Many kids with ADHD, SPD, Anxiety, and Spectrum Disorders feel things more deeply and more intensely than their peers. Things that other kids may not even notice, these kids not only pick up on, (and frequently misinterpret negatively), but also feel more hurt by. So what other kids can brush off without a second thought, or any intentional effort whatsoever, these kids have to work and work to process, understand, and cope with. So not only do they feel more deeply hurt by “triggers”, they stay upset longer because their brain chemistry makes them less equipped to handle their emotions.
Hence the need in our family for a lot of intentionality when it comes to teaching our kids how to have both 1) emotional awareness and 2) self regulating tools for coping with those emotions.
So though I’d seen these jars before, I decided for purposes of meeting both OUR goals, that we should marry the two concepts of Zones of Regulation (for our emotional awareness goal) and the Calm Down Jars (for our self regulation goals). I loved the results. The glitter swirls and sparkles beautifully, (though the picture doesn’t quite capture the contrasting colors of the swirls very well), and it’s quite mesmerizing to look at, even if you’re not “in the red”.
And it works. Granted, there’s never going to be one tool that always works, every time in every situation. But the more I research these jars, the more I realize that focusing on them results in actual physiological changes in the body: it slows heart rate, steadies breathing, forces muscle relaxation in areas where tension is carried , the adrenaline decreases, and that fight or flight response begins to dissipate. Much like focused breathing while in labor, this actually changes the level of emergent pain in the moment by shifting focus and triggering this domino effect of slowing down the brain and helping the body to realize the emergency isn’t as big as it originally thought. Are there times kids just want to be in their funk for a minute before they are ready to pull out the coping tools? Absolutely. But the more tools we can give our kids to help them regulate, the better, and this one has become a fast favorite.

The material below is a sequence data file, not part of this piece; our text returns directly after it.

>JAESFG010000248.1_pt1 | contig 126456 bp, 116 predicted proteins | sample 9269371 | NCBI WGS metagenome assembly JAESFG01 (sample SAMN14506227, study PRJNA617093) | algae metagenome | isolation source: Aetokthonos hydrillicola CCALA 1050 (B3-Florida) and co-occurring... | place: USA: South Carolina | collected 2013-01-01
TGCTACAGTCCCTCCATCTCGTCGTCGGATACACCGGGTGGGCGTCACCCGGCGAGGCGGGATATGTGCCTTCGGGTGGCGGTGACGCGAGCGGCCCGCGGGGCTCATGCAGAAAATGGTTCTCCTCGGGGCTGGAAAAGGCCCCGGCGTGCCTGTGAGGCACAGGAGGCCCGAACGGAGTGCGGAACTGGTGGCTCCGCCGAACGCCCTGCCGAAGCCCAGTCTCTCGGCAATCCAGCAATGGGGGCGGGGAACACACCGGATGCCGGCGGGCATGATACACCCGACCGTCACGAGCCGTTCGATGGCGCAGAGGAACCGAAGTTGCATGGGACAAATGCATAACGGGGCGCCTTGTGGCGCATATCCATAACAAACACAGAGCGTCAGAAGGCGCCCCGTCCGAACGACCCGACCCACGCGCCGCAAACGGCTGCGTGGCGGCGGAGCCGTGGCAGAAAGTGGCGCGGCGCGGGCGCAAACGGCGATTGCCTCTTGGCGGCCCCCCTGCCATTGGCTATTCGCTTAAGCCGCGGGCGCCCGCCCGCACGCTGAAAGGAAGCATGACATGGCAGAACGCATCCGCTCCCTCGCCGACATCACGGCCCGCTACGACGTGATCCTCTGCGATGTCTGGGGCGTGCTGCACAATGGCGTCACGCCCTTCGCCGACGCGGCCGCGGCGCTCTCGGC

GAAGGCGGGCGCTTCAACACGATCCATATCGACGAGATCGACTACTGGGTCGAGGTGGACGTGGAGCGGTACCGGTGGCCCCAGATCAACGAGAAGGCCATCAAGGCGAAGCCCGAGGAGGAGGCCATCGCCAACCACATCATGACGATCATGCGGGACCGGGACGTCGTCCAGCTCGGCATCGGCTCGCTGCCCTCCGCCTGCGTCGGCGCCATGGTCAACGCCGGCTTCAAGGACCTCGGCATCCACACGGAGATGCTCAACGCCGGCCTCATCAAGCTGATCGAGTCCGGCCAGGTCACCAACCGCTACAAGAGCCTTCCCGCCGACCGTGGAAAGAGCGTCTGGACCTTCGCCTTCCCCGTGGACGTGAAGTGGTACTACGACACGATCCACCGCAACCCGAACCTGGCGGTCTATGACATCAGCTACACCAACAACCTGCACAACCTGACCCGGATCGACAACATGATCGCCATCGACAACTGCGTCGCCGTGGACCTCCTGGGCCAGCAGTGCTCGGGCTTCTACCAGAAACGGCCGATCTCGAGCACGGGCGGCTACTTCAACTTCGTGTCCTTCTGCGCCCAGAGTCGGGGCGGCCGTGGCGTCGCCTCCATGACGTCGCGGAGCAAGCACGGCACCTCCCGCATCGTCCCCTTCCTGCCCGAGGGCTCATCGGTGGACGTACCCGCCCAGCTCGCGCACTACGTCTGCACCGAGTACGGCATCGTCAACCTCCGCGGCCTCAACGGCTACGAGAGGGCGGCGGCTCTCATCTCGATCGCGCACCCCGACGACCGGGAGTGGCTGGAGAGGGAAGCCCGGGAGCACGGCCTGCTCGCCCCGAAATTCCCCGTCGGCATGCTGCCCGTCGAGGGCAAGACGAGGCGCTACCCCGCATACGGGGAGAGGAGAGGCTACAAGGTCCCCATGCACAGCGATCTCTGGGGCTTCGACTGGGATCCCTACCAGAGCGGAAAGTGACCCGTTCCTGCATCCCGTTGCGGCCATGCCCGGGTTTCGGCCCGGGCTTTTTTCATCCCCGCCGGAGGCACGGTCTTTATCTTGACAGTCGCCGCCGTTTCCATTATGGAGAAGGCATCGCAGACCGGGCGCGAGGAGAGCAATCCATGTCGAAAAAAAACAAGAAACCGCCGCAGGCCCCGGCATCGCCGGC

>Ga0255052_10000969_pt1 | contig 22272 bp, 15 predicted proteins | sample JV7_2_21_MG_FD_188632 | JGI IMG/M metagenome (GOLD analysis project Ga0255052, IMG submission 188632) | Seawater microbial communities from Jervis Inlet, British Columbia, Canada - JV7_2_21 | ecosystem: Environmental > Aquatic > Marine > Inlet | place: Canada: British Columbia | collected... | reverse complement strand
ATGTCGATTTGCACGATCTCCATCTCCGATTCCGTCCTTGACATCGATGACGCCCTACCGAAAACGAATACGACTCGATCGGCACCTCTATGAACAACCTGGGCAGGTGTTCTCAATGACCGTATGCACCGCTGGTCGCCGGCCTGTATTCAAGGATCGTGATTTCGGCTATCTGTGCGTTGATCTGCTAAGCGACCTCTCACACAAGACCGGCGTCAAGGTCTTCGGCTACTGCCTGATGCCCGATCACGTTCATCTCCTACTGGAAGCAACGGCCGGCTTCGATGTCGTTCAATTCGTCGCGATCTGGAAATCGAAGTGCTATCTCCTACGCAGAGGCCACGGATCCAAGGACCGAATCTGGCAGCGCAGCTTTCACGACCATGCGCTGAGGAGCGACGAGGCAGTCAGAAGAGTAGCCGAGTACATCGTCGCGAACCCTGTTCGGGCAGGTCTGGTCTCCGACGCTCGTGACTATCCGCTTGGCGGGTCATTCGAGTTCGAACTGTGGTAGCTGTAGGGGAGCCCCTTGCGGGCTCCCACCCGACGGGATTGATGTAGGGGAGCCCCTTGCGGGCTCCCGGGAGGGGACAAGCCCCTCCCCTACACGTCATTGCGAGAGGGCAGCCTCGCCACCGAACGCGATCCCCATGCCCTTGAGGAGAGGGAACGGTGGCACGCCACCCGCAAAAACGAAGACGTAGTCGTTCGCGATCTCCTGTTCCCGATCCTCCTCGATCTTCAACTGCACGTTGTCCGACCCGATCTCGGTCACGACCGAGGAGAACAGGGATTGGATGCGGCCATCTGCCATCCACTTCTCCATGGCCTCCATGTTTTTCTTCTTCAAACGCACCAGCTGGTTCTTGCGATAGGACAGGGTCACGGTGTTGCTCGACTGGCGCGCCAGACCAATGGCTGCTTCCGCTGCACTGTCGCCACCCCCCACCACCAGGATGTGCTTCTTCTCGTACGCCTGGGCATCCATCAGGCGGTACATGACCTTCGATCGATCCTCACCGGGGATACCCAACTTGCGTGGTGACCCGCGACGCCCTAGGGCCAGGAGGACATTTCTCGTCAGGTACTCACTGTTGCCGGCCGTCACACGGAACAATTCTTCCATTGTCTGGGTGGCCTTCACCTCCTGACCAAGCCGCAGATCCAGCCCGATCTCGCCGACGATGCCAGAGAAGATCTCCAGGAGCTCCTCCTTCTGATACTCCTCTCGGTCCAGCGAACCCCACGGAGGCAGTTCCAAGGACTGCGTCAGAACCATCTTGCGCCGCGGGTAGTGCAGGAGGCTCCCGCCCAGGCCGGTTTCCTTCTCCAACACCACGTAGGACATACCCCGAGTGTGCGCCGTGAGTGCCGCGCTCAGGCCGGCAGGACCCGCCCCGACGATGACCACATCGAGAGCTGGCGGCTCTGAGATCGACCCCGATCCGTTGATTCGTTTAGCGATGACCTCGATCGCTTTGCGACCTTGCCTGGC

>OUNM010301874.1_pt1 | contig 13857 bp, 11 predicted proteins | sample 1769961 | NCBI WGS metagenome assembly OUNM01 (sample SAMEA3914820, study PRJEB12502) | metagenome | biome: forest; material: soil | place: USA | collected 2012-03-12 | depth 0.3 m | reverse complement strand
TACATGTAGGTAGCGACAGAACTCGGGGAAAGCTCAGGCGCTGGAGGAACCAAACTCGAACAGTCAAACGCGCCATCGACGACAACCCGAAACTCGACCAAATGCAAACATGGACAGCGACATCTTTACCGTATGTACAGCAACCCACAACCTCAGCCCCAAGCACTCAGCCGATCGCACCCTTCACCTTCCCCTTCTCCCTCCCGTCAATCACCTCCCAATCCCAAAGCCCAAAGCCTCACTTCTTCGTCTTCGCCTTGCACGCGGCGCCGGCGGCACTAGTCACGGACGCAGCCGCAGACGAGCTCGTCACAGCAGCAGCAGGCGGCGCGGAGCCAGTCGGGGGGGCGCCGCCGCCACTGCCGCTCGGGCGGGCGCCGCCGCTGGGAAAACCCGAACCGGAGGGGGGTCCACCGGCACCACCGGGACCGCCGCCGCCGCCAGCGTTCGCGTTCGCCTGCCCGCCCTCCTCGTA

Here’s how we did it.
- We bought Skinny Girl sparkling waters (84 cents each) because the label is only attached in one tiny strip rather than adhered to the entire bottle, leaving much less of a gluey mess to scrub. (I’m not into scrubbing). We actually loved the taste of the Skinny Girl sparkling water too, an unexpected plus!
- After washing them out, we brought a pot of water to an almost-boil. Once there were just little bubbles on the bottom of the pot, we used a glass Pyrex measuring cup with a lip to scoop water out and carefully pour into the jar until it was about 70% full. (When in doubt. leave a little more room than you think you might need, you can always add more later.) We then added most of a 2.98 oz glitter glue bottle into the water bottle, and a small jar of glitter. We did the zone of regulation colors, Green glitter and glitter glue for calm, Blue for a little frustrated or slightly disappointed, but handling it well and still ok, Yellow for beginning to get upset and starting to lose control, and Red for very angry, mad, and no longer in control of emotions at all and needing to step away / stop.
- You should still have some room at the top for adjustments at this point. Then we put the top on, and with an oven mitt, the kids shook them up really well.
- By this time, the hot water had had enough time to make the adhesive on the label essentially melt, so we were able to easily take of the entire label. (Removing the label before the hot water left a strip of the label visible.) This method was easier, though it was still a little sticky on that small strip.
- We only added food coloring to the yellow. We actually used glow in the dark glitter glue for this one, because I liked the idea of my son being able to seclude himself in a dark quiet place to watch his calm down jar. However, all that was really visible in the dark was a glowy water bottle shape, you couldn’t make out the settling glitter. Still cool, but just not what I expected.
- Finally we added shaped sequins. The kids loved this part, and they loved looking for their 4 hearts, 2 butterflies, whatever. I think this will help focus them further when they are using the calm down jar in a real situation. We put the tops on and shook, the removed the tops to allow the heat to escape and the foam to dissolve. This took a while, so we didn’t sit and watch it, we just came back to it later.
- Once the foam had dissolved, we lined them up by color and added clear elmers glue in increasing amounts to each jar, so that the red was the slowest to settle. (The more glue, the longer it takes.) The idea here was that they would start by identifying the color they’re in (emotional awareness) and shaking that one jar. The calmer they are to start with, the less time they need for their jar to help them regulate. They can also shake them all at the same time, and line them up and watch the different rate they all settle at. Note how much longer it takes for the red to settle compared to the blue (ie the longer you wait to control your emotion, the longer it takes and the harder it is to settle down.) But you could also have your child pick their color (say red), shake & watch that one bottle settle, then move to shake & watch the yellow, and so on until they’re back (emotionally) into the green. This is the method we chose. But you could also do it the other way, so that the green is the longest to settle, and have them shake all the bottles at the same time, then watch them all settle and notice the differences in time. , and by the time the green is settled, they should be calm. Whatever works for your family.
- We glued the tops on, and my kids now keep asking me, “Mommy, make me angry, so I can use the jars.” They love them.